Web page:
Fernando Botero’s horse sculptures

Botero horse with saddle

"Horse with saddle"

Fernando Botero’s signature style—which transcends his paintings, prints, and sculptures—is characterized by round, apparently inflated figures. The artist draws inspiration from diverse influences which range from Renaissance masters such as Rubens and Velázquez to 20th-century Abstract Expressionists and Diego Rivera’s murals. Botero’s bulbous renderings of art historical characters have been interpreted as gestures of irony or caricature. Born in Medellín, Colombia, the primarily self-taught artist decamped to Europe in the 1950s and immersed himself in art in Paris, Madrid, and Florence. In the ensuing decades, he’s exhibited at institutions including the Museum of Modern Art in New York, the Hermitage Museum in Saint Petersburg, and Moderna Museet in Stockholm. His work now sells for millions at auction. Botero is also celebrated for his bronze, large-scale public sculptures.

“I never give particular traits to my figures. I don’t want them to have personality, but rather that they represent a type that I create. My sculptures do not carry any messages, social or otherwise… what matters for me is the form, the voluptuous surfaces which emphasize the sensuality of my work.”
- Fernando Botero

Botero woman on a horse

 "Woman on a horse"

Born in 1932 in Medellin, Colombia, Botero is a internationally-acclaimed artist, who strives to experiment boldly with proportion and volume in his paintings and sculpture making his artwork instantly recognizable.

Botero’s early work was much inspired by his fascination for, and study of, the Renaissance Old Masters. Whilst travelling in Europe in the 1950s he visited Florence, where he was exposed to the paintings of Paolo Uccello – a painter great influential in the development and dissemination of perspectival theory. One such work of particular significance to Botero is the the Battle of San Romano (Uffizi), in which bloated horses are depicted from varying perspectives, providing inspiration for his own artistic aesthetic.

Botero Man on Horseback

"Man on Horseback"

It was not until 1973 that Botero finally turned his attention to bronze, a new material for him that successfully transformed the artist’s signature figurative paintings into three-dimensional sculptures, inflated, heavy and voluptuous in structure. In the 1980s, he purchased two houses in Pietrasanta, Italy, home to many well-known foundries and quarries and a place where the importance was first recognized by Michelangelo due to its connection with marble, enabling the artist to extend his artistic expression to a new medium.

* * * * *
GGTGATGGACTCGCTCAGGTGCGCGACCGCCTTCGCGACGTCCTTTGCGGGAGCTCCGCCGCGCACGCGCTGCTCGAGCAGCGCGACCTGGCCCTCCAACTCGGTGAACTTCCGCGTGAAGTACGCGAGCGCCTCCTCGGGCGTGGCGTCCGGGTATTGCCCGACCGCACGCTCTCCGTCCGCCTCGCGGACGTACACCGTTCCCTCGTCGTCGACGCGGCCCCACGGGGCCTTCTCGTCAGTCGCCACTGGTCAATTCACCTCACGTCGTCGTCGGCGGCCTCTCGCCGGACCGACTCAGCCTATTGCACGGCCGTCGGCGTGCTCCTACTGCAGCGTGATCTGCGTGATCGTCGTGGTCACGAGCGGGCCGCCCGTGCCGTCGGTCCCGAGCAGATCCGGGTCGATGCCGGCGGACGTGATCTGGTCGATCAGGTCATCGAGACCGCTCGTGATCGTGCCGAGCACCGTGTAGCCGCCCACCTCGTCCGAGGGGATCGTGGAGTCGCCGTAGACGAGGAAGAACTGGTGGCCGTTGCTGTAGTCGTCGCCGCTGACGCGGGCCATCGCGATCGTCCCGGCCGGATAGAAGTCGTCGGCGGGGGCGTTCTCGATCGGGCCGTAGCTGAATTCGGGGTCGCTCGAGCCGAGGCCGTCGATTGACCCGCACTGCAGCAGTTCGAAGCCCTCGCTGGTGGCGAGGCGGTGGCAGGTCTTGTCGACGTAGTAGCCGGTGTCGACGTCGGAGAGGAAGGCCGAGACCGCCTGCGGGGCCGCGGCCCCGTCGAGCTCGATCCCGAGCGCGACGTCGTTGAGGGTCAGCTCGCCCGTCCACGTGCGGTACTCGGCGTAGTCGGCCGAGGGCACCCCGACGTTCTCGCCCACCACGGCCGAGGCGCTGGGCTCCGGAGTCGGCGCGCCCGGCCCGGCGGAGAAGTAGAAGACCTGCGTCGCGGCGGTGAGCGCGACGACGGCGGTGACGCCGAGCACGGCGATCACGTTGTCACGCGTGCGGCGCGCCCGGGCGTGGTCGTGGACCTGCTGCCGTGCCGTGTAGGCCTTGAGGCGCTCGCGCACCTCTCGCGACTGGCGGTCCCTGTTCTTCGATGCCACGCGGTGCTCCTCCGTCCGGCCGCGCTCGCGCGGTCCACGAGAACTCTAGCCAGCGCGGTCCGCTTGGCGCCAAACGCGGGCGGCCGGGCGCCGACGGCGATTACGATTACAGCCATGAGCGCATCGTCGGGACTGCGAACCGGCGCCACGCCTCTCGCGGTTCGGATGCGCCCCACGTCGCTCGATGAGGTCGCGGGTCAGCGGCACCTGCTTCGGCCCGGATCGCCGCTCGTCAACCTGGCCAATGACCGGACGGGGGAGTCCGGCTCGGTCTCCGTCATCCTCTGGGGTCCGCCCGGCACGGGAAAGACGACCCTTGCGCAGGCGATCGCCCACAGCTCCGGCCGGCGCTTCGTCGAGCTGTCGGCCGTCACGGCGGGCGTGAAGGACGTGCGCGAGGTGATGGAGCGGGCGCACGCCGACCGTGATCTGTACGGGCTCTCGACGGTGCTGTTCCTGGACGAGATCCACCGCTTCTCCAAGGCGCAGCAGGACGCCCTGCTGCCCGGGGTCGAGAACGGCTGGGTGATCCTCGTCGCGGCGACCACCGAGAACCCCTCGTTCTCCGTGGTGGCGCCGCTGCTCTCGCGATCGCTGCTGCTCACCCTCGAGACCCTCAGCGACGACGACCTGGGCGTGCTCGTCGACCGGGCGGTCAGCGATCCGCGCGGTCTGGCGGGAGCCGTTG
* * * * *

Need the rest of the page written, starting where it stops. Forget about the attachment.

“Sculptures permit me to create real volume... One can touch the forms, one can give them smoothness, the sensuality that one wants.”
- Fernando Botero

Botero Horse"Horse"

Horse is a dominating and celebrated theme of Botero’s art, exuding an extraordinary sense of tranquility and balance. With his attention to finish and detail Botero carefully renders the sculpture’s surface, creating extremely smooth, refined and undulating lines all the way around the work - a testament to the artist’s skillful technique and pursuit of aesthetic perfection. With the long and straight tail resting on its thighs and its head erect the horse bears an expression of dominance and determination. Furthermore its powerful muscular chest, and round compact body and legs convey an energetic and mighty presence accentuated by its large scale. Reminiscent of the elegance and nobility of classical sculpture with its graceful and assured pose it also brings to mind the artist’s childhood recollections of Colombia, where the famous “Paso Fino” horses, with their sleek and ambling gait, are bred.

While invoking the mythical sublime, Botero’s Horse is sculpted with an affectionate reverence for its status as man’s timeless companion and friend. In Botero’s focus on the horse motif, we can trace a larger preoccupation with the Spanish literary and cultural tradition in the artist’s body of work, reflected in his depiction of intrinsically Spanish pastimes and figures ranging from bull fights to conquistadores. These themes are deeply related to his sumptuous formalism, which pays homage to the tradition of baroque Old Master painting rather than modernist innovations – in his sensual volume, a conscious communion with the baroque naturalism of Diego Velázquez and the romanticism of Francisco de Goya becomes apparent. In Horse, Botero celebrates the iconography of the storied Spanish tradition as translated through his signature Boterismo.





Metropolitan museum